Nations are ideas. We try to fashion them as territories. But how can a river, a mountain ridge or sometimes an imaginary line in the middle of a field can explain the wide division in the lives, thoughts and futures of the people who live on different sides? Nations are not the people too. Indeed, people build nations and become its body. But the soul of the nation is an idea: People come together on an idea to build a nation. While that's what a modern nation is - an idea - and that way exceptionalism is not an American exception, very few nations are as completely defined by an idea as Pakistan. There was hardly any political, geographic or military rationale of Pakistan other than the idea of an Islamic homeland in South Asia. [In that way, the ideological brother of Pakistan in the family of nations is Israel] This, abated by the short term political calculations of some backroom colonialists, created a modern state which must be solely sustained on that singular idea. Reli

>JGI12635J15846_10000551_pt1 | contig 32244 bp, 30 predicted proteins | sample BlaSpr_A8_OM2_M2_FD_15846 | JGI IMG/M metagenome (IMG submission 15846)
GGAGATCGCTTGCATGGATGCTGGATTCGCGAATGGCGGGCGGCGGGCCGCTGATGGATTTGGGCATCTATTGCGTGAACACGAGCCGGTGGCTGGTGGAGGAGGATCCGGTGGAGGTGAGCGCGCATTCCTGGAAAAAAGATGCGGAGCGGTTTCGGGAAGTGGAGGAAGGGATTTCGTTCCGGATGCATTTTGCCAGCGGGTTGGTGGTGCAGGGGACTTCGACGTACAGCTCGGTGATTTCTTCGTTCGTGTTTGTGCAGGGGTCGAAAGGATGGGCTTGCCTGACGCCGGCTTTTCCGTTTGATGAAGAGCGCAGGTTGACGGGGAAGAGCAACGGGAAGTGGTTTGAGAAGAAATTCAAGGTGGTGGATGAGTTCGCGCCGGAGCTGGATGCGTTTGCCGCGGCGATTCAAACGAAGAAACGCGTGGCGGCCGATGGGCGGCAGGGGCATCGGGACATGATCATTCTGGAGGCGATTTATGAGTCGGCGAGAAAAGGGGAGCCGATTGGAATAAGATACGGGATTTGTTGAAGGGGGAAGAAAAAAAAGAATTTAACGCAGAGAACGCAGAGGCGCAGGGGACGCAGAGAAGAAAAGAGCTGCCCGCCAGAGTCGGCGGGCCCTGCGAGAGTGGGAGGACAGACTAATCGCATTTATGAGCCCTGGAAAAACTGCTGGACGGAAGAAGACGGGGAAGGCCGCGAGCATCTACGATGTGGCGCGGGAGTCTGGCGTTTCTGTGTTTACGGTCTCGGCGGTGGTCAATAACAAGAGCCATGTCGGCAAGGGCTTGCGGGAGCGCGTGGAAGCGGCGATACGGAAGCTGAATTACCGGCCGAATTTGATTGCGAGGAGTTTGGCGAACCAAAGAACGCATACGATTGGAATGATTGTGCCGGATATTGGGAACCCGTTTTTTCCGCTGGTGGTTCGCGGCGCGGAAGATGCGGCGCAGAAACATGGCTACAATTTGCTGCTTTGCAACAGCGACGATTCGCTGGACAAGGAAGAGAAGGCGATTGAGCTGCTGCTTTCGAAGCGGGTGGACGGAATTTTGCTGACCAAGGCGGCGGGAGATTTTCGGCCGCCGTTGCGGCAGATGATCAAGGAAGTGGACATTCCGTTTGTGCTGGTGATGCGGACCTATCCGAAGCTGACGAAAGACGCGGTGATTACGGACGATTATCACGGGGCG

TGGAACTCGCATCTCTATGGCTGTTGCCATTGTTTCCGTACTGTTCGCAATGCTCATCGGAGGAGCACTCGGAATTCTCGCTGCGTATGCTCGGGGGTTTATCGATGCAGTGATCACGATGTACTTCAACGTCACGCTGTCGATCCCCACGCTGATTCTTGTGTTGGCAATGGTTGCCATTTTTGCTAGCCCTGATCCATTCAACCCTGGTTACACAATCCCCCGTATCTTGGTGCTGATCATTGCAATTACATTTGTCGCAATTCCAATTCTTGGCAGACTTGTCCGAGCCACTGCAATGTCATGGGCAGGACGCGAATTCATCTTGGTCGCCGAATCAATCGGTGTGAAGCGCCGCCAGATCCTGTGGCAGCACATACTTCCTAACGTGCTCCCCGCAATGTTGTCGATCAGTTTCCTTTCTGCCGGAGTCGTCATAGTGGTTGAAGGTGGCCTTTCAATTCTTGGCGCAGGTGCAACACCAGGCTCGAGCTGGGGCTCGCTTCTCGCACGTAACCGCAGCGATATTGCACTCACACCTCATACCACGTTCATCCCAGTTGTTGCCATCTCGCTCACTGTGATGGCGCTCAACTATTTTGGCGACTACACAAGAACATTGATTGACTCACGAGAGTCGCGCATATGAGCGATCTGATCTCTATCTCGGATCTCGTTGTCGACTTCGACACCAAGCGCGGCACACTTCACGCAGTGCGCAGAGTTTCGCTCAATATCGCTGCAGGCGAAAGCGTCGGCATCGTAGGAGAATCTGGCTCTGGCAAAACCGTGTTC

In most societies today, making profits are accepted as moral, if not especially praiseworthy. This was not as obvious as it appears today – people used to be embarrassed about making a profit not so long ago. Crazy as it seems today, it is worth thinking why it was so. Profits, as economists will put it, is the reward for risk-taking, for putting a business enterprise together in the pursuit of an objective. In this definition, remember, profits are not what it is commonly understood to be – the gross middle-line towards the bottom – but a figure net of entrepreneur’s earning [wages for his labour], dividends and interests on borrowed capital, and provisions for building and other physical assets [a sort of rent, offsetting what these assets could have earned if leased out]. This pure profit – surplus – accrues to a business as a reward to its organisation, for the act of entrepreneurship itself. Economists were divided on how this surplus comes about. The conventional wisdom was,